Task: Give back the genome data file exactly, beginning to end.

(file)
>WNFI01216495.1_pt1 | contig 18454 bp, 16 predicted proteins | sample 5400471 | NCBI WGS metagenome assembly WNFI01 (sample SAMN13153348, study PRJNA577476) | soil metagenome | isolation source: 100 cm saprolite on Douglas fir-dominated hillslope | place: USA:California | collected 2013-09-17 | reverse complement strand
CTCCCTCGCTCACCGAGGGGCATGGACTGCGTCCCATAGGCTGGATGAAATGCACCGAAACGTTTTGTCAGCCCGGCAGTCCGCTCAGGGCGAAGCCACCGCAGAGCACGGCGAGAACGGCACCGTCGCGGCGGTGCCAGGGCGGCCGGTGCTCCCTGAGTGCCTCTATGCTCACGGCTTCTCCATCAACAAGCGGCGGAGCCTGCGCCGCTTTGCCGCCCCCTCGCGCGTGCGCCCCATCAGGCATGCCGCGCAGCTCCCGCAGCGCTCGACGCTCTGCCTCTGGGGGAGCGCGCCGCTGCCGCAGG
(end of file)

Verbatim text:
>WNFI01216495.1_pt1 | contig 18454 bp, 16 predicted proteins | sample 5400471 | NCBI WGS metagenome assembly WNFI01 (sample SAMN13153348, study PRJNA577476) | soil metagenome | isolation source: 100 cm saprolite on Douglas fir-dominated hillslope | place: USA:California | collected 2013-09-17 | reverse complement strand
CTCCCTCGCTCACCGAGGGGCATGGACTGCGTCCCATAGGCTGGATGAAATGCACCGAAACGTTTTGTCAGCCCGGCAGTCCGCTCAGGGCGAAGCCACCGCAGAGCACGGCGAGAACGGCACCGTCGCGGCGGTGCCAGGGCGGCCGGTGCTCCCTGAGTGCCTCTATGCTCACGGCTTCTCCATCAACAAGCGGCGGAGCCTGCGCCGCTTTGCCGCCCCCTCGCGCGTGCGCCCCATCAGGCATGCCGCGCAGCTCCCGCAGCGCTCGACGCTCTGCCTCTGGGGGAGCGCGCCGCTGCCGCAGG